The Hunchback of Notre-Dame
|Original title||Notre-Dame de Paris|
|Translator||Frederic Shoberl (English)|
|Genre||Romanticism, Gothic fiction|
|Set in||Paris, 1482|
|16 March 1831|
Published in English
|Pages||940, in 3 volumes|
|Followed by||La Esmeralda (libretto only)|
The Hunchback of Notre-Dame (French: Notre-Dame de Paris, lit. 'Our Lady of Paris', originally titled Notre-Dame de Paris. 1482) is a French Gothic novel by Victor Hugo, published in 1831. It focuses on the unfortunate story of Quasimodo, the Romani street dancer Esmeralda and Quasimodo's guardian the Archdeacon Claude Frollo in 15th-century Paris. All its elements—Renaissance setting, impossible love affairs, marginalized characters—make the work a model of the literary themes of Romanticism.
The novel has been described as a key text in French literature and has been adapted for film over a dozen times, in addition to numerous television and stage adaptations, such as a 1923 silent film with Lon Chaney, a 1939 sound film with Charles Laughton, and a 1996 Disney animated film with Tom Hulce.
The novel sought to preserve values of French culture in a time period of great change, which resulted in the destruction of many French Gothic structures. The novel made Notre-Dame de Paris a national icon and served as a catalyst for renewed interest in the restoration of Gothic form.
The novel's French title, Notre-Dame de Paris, refers to Notre-Dame Cathedral. Frederic Shoberl's 1833 English translation was published as The Hunchback of Notre-Dame, which became the generally used title in English, referring to Quasimodo, Notre-Dame's bell-ringer.
Victor Hugo began writing Notre-Dame de Paris in 1829, largely to make his contemporaries more aware of the value of the Gothic architecture, which was neglected and often destroyed to be replaced by new buildings or defaced by replacement of parts of buildings in a newer style. For instance, the medieval stained glass panels of Notre-Dame de Paris had been replaced by white glass to let more light into the church. This explains the large descriptive sections of the book, which far exceed the requirements of the story. A few years earlier, Hugo had already published a paper entitled Guerre aux Démolisseurs (War [declared] on the Demolishers) specifically aimed at saving Paris' medieval architecture. The agreement with his original publisher, Gosselin, was that the book would be finished that same year, but Hugo was constantly delayed due to the demands of other projects. In the summer of 1830, Gosselin demanded that Hugo complete the book by February 1831. Beginning in September 1830, Hugo worked nonstop on the project thereafter.
Legend has it that Hugo locked himself in his room, getting rid of his clothes to write the novel on time, the idea being he couldn't go outside without clothes. However, the validity of the truth of the story has muddled down over time.
The story is set in Paris in 1482 during the reign of Louis XI. Esmeralda, a beautiful, sixteen-year-old Romani dancer, is the romantic and sexual interest of many men; including Captain Phoebus de Chateaupers; poet Pierre Gringoire; the hunchbacked cathedral bell-ringer Quasimodo, and his guardian Archdeacon Claude Frollo. Frollo is torn between his obsessive lust for Esmeralda and the rules of Notre-Dame Cathedral. He orders Quasimodo to kidnap her, but Quasimodo is captured by Phoebus and his guards. After he saves her, Esmeralda becomes besotted with Phoebus. Gringoire, who attempted to help Esmeralda but was knocked out by Quasimodo, unwittingly wanders into the "Court of Miracles", populated by the Romani and the truands. They are about to hang him for being an outsider, but Esmeralda saves him by agreeing to marry him for four years.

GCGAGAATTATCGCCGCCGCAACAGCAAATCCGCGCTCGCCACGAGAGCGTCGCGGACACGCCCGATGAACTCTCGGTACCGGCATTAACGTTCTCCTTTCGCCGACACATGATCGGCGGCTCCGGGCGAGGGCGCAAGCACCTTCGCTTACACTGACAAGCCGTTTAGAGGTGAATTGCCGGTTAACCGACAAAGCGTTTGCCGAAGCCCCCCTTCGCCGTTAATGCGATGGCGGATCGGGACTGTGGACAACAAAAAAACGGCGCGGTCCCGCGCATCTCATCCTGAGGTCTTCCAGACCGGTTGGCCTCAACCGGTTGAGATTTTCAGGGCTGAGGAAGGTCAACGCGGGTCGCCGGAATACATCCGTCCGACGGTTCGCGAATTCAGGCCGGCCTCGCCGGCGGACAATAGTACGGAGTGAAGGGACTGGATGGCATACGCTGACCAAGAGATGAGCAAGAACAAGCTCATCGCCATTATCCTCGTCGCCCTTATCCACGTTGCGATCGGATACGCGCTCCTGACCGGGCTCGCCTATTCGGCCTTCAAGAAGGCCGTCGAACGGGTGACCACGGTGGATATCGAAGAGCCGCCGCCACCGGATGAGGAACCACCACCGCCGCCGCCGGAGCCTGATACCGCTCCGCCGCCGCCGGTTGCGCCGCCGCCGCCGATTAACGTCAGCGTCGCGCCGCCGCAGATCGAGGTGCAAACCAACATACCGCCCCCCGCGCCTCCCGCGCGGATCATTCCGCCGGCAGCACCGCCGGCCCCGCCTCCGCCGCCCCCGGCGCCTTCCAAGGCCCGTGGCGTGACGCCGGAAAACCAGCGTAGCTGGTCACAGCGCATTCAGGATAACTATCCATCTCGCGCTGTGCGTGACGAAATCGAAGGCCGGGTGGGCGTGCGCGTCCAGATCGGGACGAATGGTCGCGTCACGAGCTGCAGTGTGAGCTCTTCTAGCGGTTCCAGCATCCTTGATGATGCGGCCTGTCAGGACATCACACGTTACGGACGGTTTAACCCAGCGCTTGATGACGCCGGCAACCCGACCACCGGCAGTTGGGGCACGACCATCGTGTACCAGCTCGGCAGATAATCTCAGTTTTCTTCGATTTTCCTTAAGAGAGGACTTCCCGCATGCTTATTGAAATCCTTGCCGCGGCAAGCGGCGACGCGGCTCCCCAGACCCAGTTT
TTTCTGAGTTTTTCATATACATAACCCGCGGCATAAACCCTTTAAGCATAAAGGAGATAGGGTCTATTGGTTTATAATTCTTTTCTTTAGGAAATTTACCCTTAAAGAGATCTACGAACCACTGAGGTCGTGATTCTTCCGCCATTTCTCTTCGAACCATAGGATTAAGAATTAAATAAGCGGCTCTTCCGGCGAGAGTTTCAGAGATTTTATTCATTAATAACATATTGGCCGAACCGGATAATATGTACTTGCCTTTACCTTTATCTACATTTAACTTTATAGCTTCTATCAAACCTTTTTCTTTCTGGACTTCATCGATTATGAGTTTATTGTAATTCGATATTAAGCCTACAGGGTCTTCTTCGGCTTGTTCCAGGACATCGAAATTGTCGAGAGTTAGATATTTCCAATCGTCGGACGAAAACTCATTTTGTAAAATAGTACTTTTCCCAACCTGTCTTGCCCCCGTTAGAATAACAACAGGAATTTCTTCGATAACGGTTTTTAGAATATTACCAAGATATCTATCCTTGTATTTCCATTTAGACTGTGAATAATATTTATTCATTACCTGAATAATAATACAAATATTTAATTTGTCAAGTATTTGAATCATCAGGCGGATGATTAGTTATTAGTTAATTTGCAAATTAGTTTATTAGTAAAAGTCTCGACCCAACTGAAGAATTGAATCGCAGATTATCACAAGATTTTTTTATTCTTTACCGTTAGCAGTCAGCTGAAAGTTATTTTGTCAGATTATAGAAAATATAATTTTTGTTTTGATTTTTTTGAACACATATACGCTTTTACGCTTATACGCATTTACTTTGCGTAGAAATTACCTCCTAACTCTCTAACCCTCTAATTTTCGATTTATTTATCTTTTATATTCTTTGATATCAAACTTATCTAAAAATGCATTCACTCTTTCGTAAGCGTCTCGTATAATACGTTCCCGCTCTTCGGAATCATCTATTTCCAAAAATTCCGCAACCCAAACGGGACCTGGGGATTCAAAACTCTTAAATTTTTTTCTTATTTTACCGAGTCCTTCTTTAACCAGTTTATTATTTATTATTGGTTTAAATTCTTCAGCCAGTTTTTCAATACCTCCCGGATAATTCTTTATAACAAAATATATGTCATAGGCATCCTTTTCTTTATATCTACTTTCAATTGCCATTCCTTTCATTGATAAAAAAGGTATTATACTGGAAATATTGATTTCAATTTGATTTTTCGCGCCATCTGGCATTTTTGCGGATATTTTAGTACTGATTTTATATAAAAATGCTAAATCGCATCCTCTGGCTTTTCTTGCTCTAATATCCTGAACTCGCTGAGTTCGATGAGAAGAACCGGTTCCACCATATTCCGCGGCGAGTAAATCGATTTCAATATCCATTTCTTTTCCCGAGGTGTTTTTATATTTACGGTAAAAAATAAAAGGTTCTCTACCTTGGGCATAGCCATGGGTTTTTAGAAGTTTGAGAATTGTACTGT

The following day, Quasimodo is sentenced to be flogged and turned on the pillory for two hours, followed by another hour's public exposure. He calls for water. Esmeralda, seeing his thirst, approaches the public stocks and offers him a drink of water. It saves him, and she captures his heart.
Later, Frollo follows Phoebus to an inn where he plans to meet Esmeralda, and watches as Phoebus seduces her. Inflamed with jealousy, Frollo stabs Phoebus. Esmeralda is arrested and charged with the attempted murder of Phoebus and also with witchcraft, and is sentenced to death by hanging. While imprisoned, awaiting her execution, Esmeralda is visited by Frollo. The Archdeacon professes his love for her and promises to help her escape if she reciprocates. However, recognizing him as Phoebus' true attacker, she angrily rebuffs him. As Esmeralda is being led to the gallows, Quasimodo swings down from Notre-Dame and carries her off to the cathedral, temporarily protecting her – under the law of sanctuary – from arrest.
Frollo later informs Gringoire that the Court of Parlement has voted to remove Esmeralda's right to sanctuary so she can no longer seek shelter in the cathedral, and will be taken away to be executed. Clopin Trouillefou, the leader of the Romani, hears the news from Gringoire and rallies the Court of Miracles to charge Notre-Dame and rescue Esmeralda.
Quasimodo incorrectly assumes the approaching Romani intend to harm Esmeralda, and drives them off. As Quasimodo defends the cathedral against the invaders, the uproar reaches the king, who is incorrectly informed that those attacking the cathedral are eager for Esmeralda's hanging rather than trying to rescue her. The king orders the authorities to dispatch the invaders and calls for Esmeralda's immediate execution to settle the unrest. In the chaos Esmeralda is taken from the cathedral by Frollo and Gringoire.